The Ups and Downs of Updates

Update 2 is coming soon… Read our first code dev blog as Simon discusses the ups and downs of updates!

With all the work that’s been continuing at Stainless Games to improve Carmageddon: Reincarnation since its release, we thought it was time to also resurrect our blog. We wanted to give you a clearer idea of the challenges we’ve encountered along the way and explain why it’s not as easy as some of our critics seem to think to increase fps or improve the look of the game. As a small indie dev team everyone has been pulling together magnificently to fix reported issues and help as many players as possible to enjoy the game. Our first blog comes from Simon Lacey, as he explains how we worked to increase the fps significantly between release and our first update. Simon is pictured below, testing the motion blur code…

Hi, I'm Simon, the lead programmer on Carmageddon: Reincarnation. I've been asked to write a blog entry describing a bit of the story behind the poorly received performance of the 'FULL RELEASE DAY!' version of the game (Build 7039) and the big performance step in 'Post Launch Update #1' (Build 7470).

It can be quite tricky developing on PC. You never know exactly what you are going to be running on. The best you can do is to run the game on as many different machines as possible, and hope the coverage is broad enough to minimise how many people are left with a crappy experience.

We have a range of machines at work; we have a couple of dozen developers regularly playing the game, but as developers, quite a lot have pretty decent machines, especially the artists that have to work with large uncompressed assets. In addition we have a selection of machines specifically chosen to cover the range from minimum spec (or indeed a little below) up to Titan powered machines. There's a good mixture of AMD, NVidia, and Intel hardware, and these machines are regular used for benchmarking.

We chose quite early on to have a minimum frame rate of 30 FPS, and following the optimisation in the final early access update and the subsequent final release, benchmarking was showing that we were typically exceeding this and by a pretty decent margin. Unfortunately this didn't match up with your expectations, and you let us know! It was always our intention to optimise further as part of our continuing development of the game, but the release feedback made it our number one focus.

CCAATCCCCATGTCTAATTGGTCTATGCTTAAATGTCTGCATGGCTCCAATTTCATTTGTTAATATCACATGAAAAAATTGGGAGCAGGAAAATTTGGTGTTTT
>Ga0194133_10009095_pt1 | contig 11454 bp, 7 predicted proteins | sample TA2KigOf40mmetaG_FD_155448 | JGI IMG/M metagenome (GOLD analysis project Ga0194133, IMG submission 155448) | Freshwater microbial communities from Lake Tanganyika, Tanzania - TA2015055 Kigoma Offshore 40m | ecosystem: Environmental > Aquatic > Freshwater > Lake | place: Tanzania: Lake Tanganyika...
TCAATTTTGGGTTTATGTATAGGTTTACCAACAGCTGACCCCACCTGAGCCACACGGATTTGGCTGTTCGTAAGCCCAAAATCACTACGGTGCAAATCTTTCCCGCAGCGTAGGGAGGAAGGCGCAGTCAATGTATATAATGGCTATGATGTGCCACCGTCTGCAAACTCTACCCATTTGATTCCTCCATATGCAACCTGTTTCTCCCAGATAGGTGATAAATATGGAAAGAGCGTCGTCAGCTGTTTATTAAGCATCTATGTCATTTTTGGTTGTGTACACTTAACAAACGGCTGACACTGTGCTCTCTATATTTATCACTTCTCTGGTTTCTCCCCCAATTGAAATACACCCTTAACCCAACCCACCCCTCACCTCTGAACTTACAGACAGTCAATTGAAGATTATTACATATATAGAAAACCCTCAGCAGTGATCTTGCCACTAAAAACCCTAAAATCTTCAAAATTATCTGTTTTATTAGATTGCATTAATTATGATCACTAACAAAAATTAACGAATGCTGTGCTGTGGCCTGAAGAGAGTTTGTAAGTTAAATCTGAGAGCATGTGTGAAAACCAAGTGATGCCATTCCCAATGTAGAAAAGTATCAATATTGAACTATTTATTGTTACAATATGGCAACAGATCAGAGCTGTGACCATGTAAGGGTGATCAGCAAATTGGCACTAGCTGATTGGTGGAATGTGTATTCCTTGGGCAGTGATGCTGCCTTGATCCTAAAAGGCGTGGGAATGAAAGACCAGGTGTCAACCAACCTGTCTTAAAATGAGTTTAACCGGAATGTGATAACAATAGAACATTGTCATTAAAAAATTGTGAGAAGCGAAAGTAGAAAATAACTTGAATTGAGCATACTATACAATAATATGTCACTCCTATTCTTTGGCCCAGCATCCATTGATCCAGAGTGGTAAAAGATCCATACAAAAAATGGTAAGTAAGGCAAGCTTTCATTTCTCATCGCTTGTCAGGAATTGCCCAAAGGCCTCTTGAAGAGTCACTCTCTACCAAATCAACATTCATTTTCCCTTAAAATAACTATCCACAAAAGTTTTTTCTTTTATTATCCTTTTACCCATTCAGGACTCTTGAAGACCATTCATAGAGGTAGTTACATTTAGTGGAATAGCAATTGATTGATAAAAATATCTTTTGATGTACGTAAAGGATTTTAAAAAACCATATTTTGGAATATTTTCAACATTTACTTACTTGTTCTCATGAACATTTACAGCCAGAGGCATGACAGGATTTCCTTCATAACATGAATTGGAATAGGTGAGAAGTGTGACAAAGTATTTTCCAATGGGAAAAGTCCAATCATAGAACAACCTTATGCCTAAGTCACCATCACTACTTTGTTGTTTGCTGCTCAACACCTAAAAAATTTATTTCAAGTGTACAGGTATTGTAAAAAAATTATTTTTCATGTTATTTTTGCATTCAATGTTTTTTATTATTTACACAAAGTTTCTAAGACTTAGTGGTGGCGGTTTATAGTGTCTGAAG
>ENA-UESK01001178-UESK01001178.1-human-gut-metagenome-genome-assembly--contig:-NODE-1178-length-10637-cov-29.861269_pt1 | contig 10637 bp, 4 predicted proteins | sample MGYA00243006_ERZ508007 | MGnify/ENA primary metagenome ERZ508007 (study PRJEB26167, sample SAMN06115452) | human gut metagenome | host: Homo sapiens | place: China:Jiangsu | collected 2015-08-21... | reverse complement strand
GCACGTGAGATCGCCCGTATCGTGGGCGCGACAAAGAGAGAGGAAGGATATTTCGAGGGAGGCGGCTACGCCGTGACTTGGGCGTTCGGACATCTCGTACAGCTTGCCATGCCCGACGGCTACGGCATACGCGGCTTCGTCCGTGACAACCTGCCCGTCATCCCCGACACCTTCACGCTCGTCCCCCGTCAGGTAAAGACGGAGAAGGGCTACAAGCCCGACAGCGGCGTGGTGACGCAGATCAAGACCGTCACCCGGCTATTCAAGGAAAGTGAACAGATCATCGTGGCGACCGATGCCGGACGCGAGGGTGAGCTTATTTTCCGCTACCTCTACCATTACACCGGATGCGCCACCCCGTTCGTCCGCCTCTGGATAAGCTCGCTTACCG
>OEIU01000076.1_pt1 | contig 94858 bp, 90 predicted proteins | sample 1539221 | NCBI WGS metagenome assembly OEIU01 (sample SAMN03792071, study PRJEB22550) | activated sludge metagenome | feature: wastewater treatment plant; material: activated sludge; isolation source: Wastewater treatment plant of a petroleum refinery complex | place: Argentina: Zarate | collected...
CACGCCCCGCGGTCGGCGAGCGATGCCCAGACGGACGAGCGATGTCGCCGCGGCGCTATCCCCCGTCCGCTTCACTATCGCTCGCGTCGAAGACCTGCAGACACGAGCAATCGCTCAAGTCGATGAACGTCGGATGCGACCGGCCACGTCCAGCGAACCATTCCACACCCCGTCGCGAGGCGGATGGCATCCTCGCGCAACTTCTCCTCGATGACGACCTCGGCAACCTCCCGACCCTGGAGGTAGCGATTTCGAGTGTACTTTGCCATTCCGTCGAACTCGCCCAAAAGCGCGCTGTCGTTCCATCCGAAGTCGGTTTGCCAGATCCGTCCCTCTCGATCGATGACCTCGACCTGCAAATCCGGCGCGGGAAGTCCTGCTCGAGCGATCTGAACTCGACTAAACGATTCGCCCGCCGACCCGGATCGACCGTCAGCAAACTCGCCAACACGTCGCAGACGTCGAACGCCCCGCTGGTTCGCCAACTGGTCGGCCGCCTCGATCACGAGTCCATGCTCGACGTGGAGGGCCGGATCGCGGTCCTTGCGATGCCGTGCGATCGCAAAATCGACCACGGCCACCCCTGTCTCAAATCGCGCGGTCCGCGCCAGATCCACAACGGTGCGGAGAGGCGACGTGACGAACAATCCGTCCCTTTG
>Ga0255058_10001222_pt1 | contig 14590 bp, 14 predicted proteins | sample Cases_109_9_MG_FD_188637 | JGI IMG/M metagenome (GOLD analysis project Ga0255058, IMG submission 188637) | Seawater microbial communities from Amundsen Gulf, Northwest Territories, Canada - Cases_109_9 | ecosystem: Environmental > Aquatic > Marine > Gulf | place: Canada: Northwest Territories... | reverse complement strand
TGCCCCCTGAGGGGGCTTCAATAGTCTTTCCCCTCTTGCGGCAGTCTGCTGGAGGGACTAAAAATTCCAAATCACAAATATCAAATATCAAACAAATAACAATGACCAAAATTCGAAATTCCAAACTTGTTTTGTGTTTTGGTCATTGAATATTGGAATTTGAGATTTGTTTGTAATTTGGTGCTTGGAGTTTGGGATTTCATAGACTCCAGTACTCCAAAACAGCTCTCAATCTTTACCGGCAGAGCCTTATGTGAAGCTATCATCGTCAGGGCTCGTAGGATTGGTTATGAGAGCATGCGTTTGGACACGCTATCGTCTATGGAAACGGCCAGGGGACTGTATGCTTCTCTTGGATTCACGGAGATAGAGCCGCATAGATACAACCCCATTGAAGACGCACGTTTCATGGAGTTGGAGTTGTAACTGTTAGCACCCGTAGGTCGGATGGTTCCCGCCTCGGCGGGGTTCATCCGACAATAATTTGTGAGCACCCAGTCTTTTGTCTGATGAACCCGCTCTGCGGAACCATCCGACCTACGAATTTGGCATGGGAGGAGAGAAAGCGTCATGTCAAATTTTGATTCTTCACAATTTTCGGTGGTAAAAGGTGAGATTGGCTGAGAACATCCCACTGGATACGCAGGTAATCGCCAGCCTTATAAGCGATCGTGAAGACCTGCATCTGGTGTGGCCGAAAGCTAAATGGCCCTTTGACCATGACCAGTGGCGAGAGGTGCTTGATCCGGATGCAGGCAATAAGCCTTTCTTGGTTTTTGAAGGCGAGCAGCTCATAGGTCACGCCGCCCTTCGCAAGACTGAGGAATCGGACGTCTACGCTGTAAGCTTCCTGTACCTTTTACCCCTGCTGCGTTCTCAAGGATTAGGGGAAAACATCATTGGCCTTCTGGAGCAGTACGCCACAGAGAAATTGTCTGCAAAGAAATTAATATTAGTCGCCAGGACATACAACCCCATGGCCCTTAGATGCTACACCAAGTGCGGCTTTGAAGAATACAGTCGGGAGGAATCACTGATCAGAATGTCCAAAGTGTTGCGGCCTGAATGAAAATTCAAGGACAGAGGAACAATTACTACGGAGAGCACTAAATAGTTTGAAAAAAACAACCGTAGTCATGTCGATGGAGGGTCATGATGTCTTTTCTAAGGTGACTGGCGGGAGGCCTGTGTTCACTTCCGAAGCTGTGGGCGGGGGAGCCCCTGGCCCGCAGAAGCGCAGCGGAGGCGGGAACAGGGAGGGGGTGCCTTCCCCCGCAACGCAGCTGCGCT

Whilst we were busy on our release branch for launch, Rosario was busy modernising our renderer. It was too risky to include for our initial release but it gave us a nice head start on our optimisation work, and also had the benefit of improved lighting. From there it was just a case of doing the standard optimisation things, essentially various combinations of doing less and/or doing it more efficiently. Profiling, looking for bottlenecks, and recoding the hell out of them, aiming not just to improve minimum frame rate but to also increase the consistency of that frame rate.

In professional development with the need to include time for planning, review, testing, etc., three months quickly becomes two. Patrick spent most of this optimising the damage code, then tuning the new damage code and fixing the resultant bugs. This work combined with caps on expensive features like pinball mode lead to greatly minimised performance lows.

A lot of the other work involved knocking off half a millisecond here and there. Things like the UI only processing stuff that has actually changed, improving unexpectedly expensive string building, reducing data transferred between C++ and LUA, rationalising some vehicle construction, among an awful lot of other things.

This got us to a point where the game was running significantly faster, and a little smoother than our full launch, but lead to an issue on one specific min spec machine. Frame rate had improved significantly on this machine, but had become horrendously, unplayably inconsistent. Unfortunately our user friendly performance graphs were hiding this behaviour, and it wasn't until we saw it with our own eyes that we started to understand more of the issues that had previously been reported. So with just 2 weeks to our intended launch date for the update we had a massive new optimisation issue to get to the bottom of. I can't express enough how 'cool' it is to have the machine with the problem actually sat in front of you. Trying to debug/diagnose issues remotely through conversation and limited logs is often frustrating and frequently futile (for all parties). We still try, but I really wish every time someone reported a problem, we could just pop around their house with a laptop and sort it out. Although I suspect the ones that would be happy with me doing that, are the ones my mum warned me about.